The leader of the 42 year-old autocracy has reportedly used African mercenaries, snipers and even anti-aircraft missiles to target increasingly fractious demonstrators, with reports of 200-300 killed.

Referring to his green copy of the Libyan penal code, Gaddafi stated that anyone Libyan who “uses weapons against Libya will be sentenced to death.”

The public speech, he said, was intended to refute earlier reports in the international media that he had escaped to Venezuela.

A New York Times journalist in the country reported that much of the east appeared to now be under opposition control. Many of the protesters were armed, she observed.

The UN Security Council has meanwhile called for Gaddafi to cease his campaign of violence against his own people, deploring “the repression of peaceful demonstrators.”

Libya’s Deputy Ambassador to the UN, Ibrahim al-Dabashi, defected from Gaddafi’s regime and confirmed that the east of the country was no longer under government control. He said he had received reports of “genocide” occurring in the country’s west.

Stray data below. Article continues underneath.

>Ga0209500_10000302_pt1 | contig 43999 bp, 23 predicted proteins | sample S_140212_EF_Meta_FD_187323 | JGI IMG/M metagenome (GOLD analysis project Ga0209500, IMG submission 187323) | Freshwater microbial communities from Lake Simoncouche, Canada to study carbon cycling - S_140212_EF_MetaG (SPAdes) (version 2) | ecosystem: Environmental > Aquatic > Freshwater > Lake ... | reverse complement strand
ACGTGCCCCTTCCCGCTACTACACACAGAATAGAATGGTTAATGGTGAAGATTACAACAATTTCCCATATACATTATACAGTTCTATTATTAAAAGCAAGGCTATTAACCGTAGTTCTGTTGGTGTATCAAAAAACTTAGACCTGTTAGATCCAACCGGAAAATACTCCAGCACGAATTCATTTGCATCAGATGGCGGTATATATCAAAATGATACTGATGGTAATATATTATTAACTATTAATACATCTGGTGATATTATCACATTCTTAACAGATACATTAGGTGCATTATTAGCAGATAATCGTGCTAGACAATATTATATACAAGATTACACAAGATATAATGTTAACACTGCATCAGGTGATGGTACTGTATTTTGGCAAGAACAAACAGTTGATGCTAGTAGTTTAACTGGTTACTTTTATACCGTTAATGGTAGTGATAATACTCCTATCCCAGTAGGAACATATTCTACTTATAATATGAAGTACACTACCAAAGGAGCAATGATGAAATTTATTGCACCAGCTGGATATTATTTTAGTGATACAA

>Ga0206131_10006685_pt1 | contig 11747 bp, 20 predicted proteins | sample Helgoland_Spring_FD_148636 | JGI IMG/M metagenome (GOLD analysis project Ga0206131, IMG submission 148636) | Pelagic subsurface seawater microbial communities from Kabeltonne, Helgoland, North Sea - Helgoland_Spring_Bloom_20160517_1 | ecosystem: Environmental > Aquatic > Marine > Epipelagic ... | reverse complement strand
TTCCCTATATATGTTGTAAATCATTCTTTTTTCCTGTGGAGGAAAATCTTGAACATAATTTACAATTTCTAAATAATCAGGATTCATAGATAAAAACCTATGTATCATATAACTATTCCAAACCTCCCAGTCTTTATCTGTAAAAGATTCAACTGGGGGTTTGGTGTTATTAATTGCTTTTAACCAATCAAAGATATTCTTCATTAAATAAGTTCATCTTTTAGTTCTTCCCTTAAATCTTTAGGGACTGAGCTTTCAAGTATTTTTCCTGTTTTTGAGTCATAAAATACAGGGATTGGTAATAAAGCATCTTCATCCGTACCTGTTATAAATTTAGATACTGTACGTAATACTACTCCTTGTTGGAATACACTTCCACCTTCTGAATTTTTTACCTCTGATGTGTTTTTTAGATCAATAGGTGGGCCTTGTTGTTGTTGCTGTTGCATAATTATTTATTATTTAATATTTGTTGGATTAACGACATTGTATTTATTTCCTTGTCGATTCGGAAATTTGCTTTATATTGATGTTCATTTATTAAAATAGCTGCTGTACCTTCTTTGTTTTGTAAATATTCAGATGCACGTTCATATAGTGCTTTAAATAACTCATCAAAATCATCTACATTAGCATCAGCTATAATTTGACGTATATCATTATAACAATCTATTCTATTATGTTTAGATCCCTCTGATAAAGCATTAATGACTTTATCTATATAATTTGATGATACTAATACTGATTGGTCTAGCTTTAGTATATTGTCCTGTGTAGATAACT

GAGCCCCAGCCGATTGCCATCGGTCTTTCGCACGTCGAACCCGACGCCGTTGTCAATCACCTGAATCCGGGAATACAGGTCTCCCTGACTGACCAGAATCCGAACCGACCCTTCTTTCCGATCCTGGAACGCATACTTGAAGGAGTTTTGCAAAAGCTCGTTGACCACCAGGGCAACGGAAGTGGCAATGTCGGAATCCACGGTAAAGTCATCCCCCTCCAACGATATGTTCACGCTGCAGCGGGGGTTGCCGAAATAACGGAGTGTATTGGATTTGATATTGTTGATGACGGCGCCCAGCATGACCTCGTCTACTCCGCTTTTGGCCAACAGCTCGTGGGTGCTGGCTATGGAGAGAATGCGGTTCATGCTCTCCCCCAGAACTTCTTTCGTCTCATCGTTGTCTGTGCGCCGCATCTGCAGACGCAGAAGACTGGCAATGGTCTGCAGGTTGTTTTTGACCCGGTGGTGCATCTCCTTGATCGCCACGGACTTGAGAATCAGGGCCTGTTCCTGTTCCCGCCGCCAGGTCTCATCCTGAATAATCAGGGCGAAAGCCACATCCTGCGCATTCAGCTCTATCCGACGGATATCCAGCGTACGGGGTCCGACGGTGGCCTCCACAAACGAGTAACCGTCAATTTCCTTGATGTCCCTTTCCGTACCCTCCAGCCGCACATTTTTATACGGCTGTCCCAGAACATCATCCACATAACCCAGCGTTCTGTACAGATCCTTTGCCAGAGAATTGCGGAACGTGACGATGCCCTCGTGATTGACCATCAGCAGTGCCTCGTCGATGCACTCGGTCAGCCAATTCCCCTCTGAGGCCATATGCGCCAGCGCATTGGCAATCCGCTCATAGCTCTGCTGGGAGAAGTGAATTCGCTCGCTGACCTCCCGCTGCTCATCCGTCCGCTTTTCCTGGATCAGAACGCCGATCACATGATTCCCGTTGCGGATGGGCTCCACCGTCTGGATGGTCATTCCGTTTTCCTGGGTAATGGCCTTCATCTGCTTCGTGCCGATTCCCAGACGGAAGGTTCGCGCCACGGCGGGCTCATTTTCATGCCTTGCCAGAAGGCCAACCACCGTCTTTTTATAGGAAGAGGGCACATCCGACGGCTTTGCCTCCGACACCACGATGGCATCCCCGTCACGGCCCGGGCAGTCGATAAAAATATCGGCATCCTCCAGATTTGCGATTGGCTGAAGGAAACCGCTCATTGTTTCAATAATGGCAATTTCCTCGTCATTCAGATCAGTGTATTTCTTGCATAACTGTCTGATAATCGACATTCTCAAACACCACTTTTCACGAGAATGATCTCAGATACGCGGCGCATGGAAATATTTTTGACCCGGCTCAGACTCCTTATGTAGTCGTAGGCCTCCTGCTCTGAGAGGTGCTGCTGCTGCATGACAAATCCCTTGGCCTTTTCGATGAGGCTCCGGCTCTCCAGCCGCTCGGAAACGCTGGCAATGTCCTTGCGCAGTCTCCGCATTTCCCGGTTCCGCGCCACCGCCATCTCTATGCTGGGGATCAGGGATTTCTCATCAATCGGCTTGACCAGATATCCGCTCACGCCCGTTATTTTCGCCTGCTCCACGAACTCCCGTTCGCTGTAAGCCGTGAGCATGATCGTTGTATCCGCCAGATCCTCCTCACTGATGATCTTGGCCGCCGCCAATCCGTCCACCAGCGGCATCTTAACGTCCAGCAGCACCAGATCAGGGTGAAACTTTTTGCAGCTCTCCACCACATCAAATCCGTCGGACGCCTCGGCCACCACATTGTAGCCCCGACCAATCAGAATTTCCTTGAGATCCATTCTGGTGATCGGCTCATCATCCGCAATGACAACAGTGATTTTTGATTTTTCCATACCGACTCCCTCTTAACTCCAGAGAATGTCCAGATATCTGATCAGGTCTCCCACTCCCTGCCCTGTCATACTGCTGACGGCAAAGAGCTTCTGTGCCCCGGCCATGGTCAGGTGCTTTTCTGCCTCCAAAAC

The UN Security Council’s message to Gaddafi was “not strong enough. But any message to the Libyan government at this stage is good,” he said.

As well as losing the UN delegation, Gaddafi has lost at least one military battalion and two air force colonels, who flew to Malta in their jets and requested asylum after refusing to bomb protesters.

The Maldives has meanwhile joined Jordan and Qatar among Muslim nations called for an emergency session of the UN Human Rights Council, on which Libya also sits.

Maldivian President Mohamed Nasheed called on the international community to “strengthen measures to realise the aspirations of the Libyan people to fundamental rights and freedoms.”

“The right not to be tortured, the freedom to speak your mind, the ability to choose your own government… these liberties are not the preserve of Western nations but universal values to which everyone aspires,” Nasheed said. “These are the forces that are being played out on the streets of Libya and other countries of the Middle East.”